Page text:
In short order Yohanna Katanacho has established himself as a thoughtful and reliable member of an extraordinary cluster of theologians who gather around Bethlehem Bible College. In The Land of Christ. A Palestinian Cry, Katanacho allows us a glimpse into the remarkable events in his own life that have made love towards all, even towards one’s enemy, his core alignment. One might even say that Katanacho’s personal narrative, which occupies the first part of the book and helpfully frames his subsequent argument about the land, drains the word ‘enemy’ of its acid. In the context from which the author writes, this is no small accomplishment and should not be confused with passivity in the face of the cruelest of facts.
Katanacho proposes ‘Three Important Questions’:
√ What are the borders of the land?
√ Who is Israel?
√ How did God give Israel the land?
Exploring a wide range of biblical passages that are often adduced to establish the modern state of Israel’s divine right to the contested space it claims, the author argues that there is a fluidity in biblical definition both of the land and of Israel. Additionally, there is a contingency in the giving of the land that makes its possession subordinate to a God-given purpose and to the ethic with which it is held. Finally, the author asserts that New Testament revelation considerably reframes the question of the land in ways that make naive citation of Old Testament texts by Christians problematic.
To his credit, Katanacho never ceases writing as a Palestinian Christian believer. The reader who will be most persuaded by his argument is the English-speaking Christian who has imagined that his or her theology provides clear and simple affirmation of the contemporary status quo. Katanacho asks this reader both to think again and to think in the light of a reasoned Christian theology of the land.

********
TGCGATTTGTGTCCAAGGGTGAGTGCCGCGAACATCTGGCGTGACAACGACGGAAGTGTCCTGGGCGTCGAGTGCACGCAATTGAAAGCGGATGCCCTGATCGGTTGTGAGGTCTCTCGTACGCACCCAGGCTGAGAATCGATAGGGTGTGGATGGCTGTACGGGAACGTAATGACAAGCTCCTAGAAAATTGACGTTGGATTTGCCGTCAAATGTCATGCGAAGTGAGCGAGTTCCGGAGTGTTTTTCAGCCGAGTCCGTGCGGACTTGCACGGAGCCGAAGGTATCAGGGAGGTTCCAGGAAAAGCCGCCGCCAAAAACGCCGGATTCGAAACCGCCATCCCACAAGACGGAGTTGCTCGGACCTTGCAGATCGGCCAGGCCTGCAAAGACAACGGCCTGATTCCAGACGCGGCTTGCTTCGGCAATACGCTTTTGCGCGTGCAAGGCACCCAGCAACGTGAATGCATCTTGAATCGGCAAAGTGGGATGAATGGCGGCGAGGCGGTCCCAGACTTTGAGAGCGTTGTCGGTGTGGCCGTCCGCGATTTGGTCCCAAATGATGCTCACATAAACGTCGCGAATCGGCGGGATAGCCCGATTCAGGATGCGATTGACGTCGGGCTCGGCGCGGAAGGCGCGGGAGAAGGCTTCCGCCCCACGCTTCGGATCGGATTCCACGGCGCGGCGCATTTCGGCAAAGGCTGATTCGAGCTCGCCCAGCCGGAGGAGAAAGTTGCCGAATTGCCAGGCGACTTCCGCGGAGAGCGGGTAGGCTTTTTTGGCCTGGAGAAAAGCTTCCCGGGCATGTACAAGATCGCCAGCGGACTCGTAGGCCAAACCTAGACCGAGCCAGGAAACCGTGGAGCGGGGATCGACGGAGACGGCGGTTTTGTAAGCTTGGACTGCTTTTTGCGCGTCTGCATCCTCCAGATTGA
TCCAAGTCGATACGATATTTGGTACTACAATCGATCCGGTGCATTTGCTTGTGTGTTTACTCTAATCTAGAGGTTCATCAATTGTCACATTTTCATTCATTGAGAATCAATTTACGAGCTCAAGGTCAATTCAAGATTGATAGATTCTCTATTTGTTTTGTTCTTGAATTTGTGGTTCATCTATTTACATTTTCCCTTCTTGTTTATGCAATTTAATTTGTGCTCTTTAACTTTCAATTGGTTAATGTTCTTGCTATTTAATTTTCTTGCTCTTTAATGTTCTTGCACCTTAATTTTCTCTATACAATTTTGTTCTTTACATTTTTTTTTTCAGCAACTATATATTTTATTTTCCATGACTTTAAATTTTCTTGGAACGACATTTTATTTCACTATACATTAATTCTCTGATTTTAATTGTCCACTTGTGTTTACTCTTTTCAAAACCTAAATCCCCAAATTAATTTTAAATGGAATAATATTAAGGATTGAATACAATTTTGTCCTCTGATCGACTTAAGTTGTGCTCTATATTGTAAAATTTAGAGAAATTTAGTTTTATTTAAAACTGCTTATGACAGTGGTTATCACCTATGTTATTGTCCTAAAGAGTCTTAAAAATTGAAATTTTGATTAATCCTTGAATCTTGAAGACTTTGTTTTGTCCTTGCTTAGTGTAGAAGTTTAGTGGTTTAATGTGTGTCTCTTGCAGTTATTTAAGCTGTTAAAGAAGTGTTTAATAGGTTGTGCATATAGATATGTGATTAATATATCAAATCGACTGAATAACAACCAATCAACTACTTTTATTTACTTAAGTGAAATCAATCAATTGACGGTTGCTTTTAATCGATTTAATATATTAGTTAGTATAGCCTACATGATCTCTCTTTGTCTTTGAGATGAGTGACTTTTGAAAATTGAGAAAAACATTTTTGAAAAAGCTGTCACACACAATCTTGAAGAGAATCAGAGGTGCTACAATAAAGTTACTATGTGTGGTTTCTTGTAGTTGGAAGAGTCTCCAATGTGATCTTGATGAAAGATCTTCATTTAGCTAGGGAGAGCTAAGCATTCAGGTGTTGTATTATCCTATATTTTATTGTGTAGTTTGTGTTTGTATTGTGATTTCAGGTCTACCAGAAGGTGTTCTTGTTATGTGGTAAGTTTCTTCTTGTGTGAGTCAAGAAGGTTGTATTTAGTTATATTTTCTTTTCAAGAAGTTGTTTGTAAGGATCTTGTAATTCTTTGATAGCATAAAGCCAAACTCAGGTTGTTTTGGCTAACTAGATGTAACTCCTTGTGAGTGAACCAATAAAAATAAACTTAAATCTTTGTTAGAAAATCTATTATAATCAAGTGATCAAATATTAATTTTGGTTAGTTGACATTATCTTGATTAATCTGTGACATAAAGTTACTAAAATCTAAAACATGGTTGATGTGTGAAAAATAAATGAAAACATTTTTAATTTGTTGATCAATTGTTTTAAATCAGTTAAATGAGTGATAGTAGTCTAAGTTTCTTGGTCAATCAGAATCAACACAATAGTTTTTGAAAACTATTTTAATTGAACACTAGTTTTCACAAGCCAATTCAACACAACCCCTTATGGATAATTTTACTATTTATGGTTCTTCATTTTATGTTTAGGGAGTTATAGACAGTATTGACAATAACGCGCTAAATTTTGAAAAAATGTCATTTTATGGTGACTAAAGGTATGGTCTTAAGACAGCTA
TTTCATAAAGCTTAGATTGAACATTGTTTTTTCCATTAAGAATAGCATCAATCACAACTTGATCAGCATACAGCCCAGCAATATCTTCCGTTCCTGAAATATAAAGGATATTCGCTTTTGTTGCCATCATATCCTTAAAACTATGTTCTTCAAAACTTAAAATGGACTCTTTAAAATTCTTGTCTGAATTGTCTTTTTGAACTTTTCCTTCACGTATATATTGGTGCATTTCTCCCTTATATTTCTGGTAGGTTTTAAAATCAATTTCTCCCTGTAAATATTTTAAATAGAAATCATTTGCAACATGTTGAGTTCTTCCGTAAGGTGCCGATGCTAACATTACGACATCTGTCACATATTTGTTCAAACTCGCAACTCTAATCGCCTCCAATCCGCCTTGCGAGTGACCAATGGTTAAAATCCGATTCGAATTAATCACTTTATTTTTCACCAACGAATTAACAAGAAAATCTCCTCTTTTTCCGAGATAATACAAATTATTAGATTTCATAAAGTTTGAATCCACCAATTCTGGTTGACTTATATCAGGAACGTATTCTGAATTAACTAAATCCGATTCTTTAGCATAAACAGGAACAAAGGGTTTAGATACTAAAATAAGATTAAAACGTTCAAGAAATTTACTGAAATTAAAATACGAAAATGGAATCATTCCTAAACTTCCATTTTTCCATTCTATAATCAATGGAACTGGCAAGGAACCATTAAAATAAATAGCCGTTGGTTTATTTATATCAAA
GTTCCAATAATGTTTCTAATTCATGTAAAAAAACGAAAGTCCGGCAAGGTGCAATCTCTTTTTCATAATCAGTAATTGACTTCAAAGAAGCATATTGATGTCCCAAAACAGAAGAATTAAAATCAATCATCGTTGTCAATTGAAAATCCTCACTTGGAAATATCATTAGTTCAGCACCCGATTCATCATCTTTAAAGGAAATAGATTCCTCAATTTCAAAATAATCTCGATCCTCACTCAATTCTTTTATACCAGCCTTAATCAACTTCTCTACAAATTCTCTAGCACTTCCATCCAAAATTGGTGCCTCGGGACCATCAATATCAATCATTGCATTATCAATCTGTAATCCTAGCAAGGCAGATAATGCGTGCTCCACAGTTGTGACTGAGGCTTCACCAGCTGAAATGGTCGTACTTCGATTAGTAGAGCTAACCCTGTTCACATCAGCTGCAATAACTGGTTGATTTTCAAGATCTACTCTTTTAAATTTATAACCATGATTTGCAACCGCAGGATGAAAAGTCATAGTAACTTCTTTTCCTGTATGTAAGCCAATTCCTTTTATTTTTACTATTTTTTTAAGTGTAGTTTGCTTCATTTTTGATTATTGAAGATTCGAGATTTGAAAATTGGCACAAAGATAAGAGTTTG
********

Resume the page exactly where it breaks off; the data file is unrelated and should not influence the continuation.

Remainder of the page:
Additionally, Katanacho moves beyond the language of victimization, a courageous act in his context. Even as he writes assertively against what he can only recognize as ‘Israeli occupation’ of land that prior to 1967 belonged to others, he recognizes that all—Palestinians, Jewish Israelis, Muslims, Christians—are complicit in a situation that makes imposition and violence the default behaviors in this contested arena. Love supplants this hateful status quo usually or even only as it flows from encounter with the cross of Christ. Importantly, Katanacho does not believe a solution to the current impasse over the land’s possession will occur soon, probably not in his lifetime. Yet he holds on to the hope that it will come eventually, and he writes this work as a ‘Palestinian cry’ for disciplined, non-violent, and loving conduct (even when this conduct is ‘resistance’) in the meantime.
As is common to circles of theologians who lack the luxury of doing theology at a distance from painful and pressing realities, Katanacho is attentive to how ‘having the right theology’ changes hearts, minds, and facts on the ground. An extended quote is in order, not least for its exquisite distinction between ‘eschatacentric’ and ‘Christocentric’ eschatologies.
(H)aving the right theology transforms our psychology. The term ‘theology’ is not only associated with orthodoxy (right doctrine) and orthopraxis (right practice) but also with orthopathos. Orthopathos is the kind of human suffering that becomes a source for liberation and social transformation. In his suffering, the Psalmist thought that God had forgotten him (Ps 42:9) and even rejected him (Ps 43:2). But in fact, his ordeal make him thirst for God and promoted him to pour himself into prayer … This leads us to the second insight: having the right theology, or more specifically the proper view of God, alters the focus of our eschatology. God speaks in and through our pain. In effect, he is transforming the pain of Palestinian refugees into a divine message that reminds the world of the difference between heartless or hardhearted eschatacentric eschatology represented by some Christian theologies and merciful Christocentric eschatology. The former focuses on ‘God’s agenda’ or the so called prophetic programs, while the latter reveals God’s heart and nature.
The final chapter includes the author’s lightly retouched version of ‘The Palestinian Kairos Document’, a Christian manifesto that is worth the price of this book.
This reviewer suggests reading The Land of Christ alongside Colin Chapman’s Whose Promised Land?.